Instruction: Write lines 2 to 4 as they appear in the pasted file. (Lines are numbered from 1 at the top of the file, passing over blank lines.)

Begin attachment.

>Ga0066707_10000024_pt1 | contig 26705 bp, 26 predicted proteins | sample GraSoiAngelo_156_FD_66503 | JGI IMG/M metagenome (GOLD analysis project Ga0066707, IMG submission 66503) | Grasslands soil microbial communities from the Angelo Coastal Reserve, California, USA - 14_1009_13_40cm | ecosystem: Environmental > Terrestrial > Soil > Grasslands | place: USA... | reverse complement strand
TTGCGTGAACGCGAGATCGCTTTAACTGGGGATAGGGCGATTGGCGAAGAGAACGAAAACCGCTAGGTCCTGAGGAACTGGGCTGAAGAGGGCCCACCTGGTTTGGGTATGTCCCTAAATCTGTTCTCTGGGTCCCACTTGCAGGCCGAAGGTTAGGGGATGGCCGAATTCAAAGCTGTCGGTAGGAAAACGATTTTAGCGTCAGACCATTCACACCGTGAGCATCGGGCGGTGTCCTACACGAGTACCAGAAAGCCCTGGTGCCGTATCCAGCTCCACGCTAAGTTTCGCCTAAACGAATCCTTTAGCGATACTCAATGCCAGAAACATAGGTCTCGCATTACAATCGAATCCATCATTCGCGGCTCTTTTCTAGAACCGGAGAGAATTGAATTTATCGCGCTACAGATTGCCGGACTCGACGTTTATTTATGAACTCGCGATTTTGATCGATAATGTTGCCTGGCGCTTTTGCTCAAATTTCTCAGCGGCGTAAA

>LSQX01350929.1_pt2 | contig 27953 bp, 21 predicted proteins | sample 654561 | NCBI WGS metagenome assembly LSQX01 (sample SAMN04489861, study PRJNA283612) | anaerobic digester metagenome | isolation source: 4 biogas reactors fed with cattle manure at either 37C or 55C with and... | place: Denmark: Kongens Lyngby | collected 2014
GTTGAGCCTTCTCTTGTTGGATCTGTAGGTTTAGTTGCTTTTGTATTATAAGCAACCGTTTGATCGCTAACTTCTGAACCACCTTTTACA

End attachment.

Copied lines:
TTGCGTGAACGCGAGATCGCTTTAACTGGGGATAGGGCGATTGGCGAAGAGAACGAAAACCGCTAGGTCCTGAGGAACTGGGCTGAAGAGGGCCCACCTGGTTTGGGTATGTCCCTAAATCTGTTCTCTGGGTCCCACTTGCAGGCCGAAGGTTAGGGGATGGCCGAATTCAAAGCTGTCGGTAGGAAAACGATTTTAGCGTCAGACCATTCACACCGTGAGCATCGGGCGGTGTCCTACACGAGTACCAGAAAGCCCTGGTGCCGTATCCAGCTCCACGCTAAGTTTCGCCTAAACGAATCCTTTAGCGATACTCAATGCCAGAAACATAGGTCTCGCATTACAATCGAATCCATCATTCGCGGCTCTTTTCTAGAACCGGAGAGAATTGAATTTATCGCGCTACAGATTGCCGGACTCGACGTTTATTTATGAACTCGCGATTTTGATCGATAATGTTGCCTGGCGCTTTTGCTCAAATTTCTCAGCGGCGTAAA

>LSQX01350929.1_pt2 | contig 27953 bp, 21 predicted proteins | sample 654561 | NCBI WGS metagenome assembly LSQX01 (sample SAMN04489861, study PRJNA283612) | anaerobic digester metagenome | isolation source: 4 biogas reactors fed with cattle manure at either 37C or 55C with and... | place: Denmark: Kongens Lyngby | collected 2014
GTTGAGCCTTCTCTTGTTGGATCTGTAGGTTTAGTTGCTTTTGTATTATAAGCAACCGTTTGATCGCTAACTTCTGAACCACCTTTTACA